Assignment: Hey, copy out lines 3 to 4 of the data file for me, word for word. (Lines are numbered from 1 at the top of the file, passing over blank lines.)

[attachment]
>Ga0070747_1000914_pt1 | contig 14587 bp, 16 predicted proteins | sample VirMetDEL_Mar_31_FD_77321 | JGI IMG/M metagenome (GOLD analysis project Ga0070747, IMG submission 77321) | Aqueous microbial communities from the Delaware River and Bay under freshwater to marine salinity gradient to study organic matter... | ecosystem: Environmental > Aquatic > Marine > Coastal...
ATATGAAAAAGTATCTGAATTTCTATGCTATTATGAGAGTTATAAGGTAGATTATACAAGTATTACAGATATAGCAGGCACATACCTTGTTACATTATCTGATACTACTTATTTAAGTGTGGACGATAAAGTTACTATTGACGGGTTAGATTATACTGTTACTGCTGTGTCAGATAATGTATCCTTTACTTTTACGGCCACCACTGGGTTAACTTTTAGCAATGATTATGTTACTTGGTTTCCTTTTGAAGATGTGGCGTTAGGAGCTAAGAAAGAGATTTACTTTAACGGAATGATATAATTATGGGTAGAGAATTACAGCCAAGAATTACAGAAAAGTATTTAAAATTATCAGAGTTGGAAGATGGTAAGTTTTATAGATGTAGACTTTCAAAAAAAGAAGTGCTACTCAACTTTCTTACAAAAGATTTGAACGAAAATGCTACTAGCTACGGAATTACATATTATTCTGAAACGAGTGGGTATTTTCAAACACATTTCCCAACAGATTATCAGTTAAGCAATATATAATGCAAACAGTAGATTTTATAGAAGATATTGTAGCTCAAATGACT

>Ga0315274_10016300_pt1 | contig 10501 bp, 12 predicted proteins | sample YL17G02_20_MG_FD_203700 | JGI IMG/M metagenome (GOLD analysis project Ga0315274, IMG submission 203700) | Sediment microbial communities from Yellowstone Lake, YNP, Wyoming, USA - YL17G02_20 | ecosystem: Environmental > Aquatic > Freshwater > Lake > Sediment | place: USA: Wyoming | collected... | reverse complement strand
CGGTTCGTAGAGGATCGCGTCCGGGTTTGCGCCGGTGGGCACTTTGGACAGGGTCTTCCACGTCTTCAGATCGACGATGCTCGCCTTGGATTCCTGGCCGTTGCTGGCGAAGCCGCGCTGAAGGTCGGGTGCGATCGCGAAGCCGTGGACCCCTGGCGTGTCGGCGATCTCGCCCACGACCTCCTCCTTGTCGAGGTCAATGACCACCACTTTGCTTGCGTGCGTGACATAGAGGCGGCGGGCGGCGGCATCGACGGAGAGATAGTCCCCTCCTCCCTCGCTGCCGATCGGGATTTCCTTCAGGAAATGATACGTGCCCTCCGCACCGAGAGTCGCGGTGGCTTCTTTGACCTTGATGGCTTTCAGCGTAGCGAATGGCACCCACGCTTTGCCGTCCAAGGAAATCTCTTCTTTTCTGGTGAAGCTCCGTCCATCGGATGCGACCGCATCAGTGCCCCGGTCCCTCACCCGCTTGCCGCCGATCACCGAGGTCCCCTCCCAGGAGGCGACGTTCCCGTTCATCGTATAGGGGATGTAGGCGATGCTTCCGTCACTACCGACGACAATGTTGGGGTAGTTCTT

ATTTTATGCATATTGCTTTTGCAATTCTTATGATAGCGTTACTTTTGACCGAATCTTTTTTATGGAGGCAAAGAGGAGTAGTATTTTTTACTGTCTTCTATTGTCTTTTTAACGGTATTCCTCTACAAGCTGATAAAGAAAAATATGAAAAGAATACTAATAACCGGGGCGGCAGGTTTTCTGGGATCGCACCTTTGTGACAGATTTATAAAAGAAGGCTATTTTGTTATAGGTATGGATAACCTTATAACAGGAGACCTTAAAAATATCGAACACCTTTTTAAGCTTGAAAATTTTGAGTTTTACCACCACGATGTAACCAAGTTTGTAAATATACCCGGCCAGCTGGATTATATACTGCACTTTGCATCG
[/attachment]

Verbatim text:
>Ga0315274_10016300_pt1 | contig 10501 bp, 12 predicted proteins | sample YL17G02_20_MG_FD_203700 | JGI IMG/M metagenome (GOLD analysis project Ga0315274, IMG submission 203700) | Sediment microbial communities from Yellowstone Lake, YNP, Wyoming, USA - YL17G02_20 | ecosystem: Environmental > Aquatic > Freshwater > Lake > Sediment | place: USA: Wyoming | collected... | reverse complement strand
CGGTTCGTAGAGGATCGCGTCCGGGTTTGCGCCGGTGGGCACTTTGGACAGGGTCTTCCACGTCTTCAGATCGACGATGCTCGCCTTGGATTCCTGGCCGTTGCTGGCGAAGCCGCGCTGAAGGTCGGGTGCGATCGCGAAGCCGTGGACCCCTGGCGTGTCGGCGATCTCGCCCACGACCTCCTCCTTGTCGAGGTCAATGACCACCACTTTGCTTGCGTGCGTGACATAGAGGCGGCGGGCGGCGGCATCGACGGAGAGATAGTCCCCTCCTCCCTCGCTGCCGATCGGGATTTCCTTCAGGAAATGATACGTGCCCTCCGCACCGAGAGTCGCGGTGGCTTCTTTGACCTTGATGGCTTTCAGCGTAGCGAATGGCACCCACGCTTTGCCGTCCAAGGAAATCTCTTCTTTTCTGGTGAAGCTCCGTCCATCGGATGCGACCGCATCAGTGCCCCGGTCCCTCACCCGCTTGCCGCCGATCACCGAGGTCCCCTCCCAGGAGGCGACGTTCCCGTTCATCGTATAGGGGATGTAGGCGATGCTTCCGTCACTACCGACGACAATGTTGGGGTAGTTCTT